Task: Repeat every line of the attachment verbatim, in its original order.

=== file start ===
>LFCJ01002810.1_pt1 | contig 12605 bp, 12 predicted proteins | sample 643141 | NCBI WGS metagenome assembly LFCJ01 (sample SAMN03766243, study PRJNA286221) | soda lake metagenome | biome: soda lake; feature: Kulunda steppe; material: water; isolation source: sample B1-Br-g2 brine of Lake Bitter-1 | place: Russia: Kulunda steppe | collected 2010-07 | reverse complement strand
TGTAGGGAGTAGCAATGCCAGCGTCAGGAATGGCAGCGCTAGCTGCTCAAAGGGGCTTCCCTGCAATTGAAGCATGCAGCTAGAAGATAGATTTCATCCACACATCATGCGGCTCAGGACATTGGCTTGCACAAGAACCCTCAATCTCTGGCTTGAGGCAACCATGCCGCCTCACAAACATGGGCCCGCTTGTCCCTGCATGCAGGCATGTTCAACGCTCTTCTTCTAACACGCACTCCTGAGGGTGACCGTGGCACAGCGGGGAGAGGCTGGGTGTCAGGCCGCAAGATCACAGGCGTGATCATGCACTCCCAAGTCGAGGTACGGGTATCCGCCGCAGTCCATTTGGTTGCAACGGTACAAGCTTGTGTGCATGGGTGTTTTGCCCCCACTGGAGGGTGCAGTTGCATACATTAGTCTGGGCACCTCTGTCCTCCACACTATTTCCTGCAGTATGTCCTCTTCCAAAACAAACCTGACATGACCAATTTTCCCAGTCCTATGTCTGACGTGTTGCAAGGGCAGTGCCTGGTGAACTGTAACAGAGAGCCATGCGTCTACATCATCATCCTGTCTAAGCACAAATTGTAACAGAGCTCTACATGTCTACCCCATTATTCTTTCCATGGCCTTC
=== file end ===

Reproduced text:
>LFCJ01002810.1_pt1 | contig 12605 bp, 12 predicted proteins | sample 643141 | NCBI WGS metagenome assembly LFCJ01 (sample SAMN03766243, study PRJNA286221) | soda lake metagenome | biome: soda lake; feature: Kulunda steppe; material: water; isolation source: sample B1-Br-g2 brine of Lake Bitter-1 | place: Russia: Kulunda steppe | collected 2010-07 | reverse complement strand
TGTAGGGAGTAGCAATGCCAGCGTCAGGAATGGCAGCGCTAGCTGCTCAAAGGGGCTTCCCTGCAATTGAAGCATGCAGCTAGAAGATAGATTTCATCCACACATCATGCGGCTCAGGACATTGGCTTGCACAAGAACCCTCAATCTCTGGCTTGAGGCAACCATGCCGCCTCACAAACATGGGCCCGCTTGTCCCTGCATGCAGGCATGTTCAACGCTCTTCTTCTAACACGCACTCCTGAGGGTGACCGTGGCACAGCGGGGAGAGGCTGGGTGTCAGGCCGCAAGATCACAGGCGTGATCATGCACTCCCAAGTCGAGGTACGGGTATCCGCCGCAGTCCATTTGGTTGCAACGGTACAAGCTTGTGTGCATGGGTGTTTTGCCCCCACTGGAGGGTGCAGTTGCATACATTAGTCTGGGCACCTCTGTCCTCCACACTATTTCCTGCAGTATGTCCTCTTCCAAAACAAACCTGACATGACCAATTTTCCCAGTCCTATGTCTGACGTGTTGCAAGGGCAGTGCCTGGTGAACTGTAACAGAGAGCCATGCGTCTACATCATCATCCTGTCTAAGCACAAATTGTAACAGAGCTCTACATGTCTACCCCATTATTCTTTCCATGGCCTTC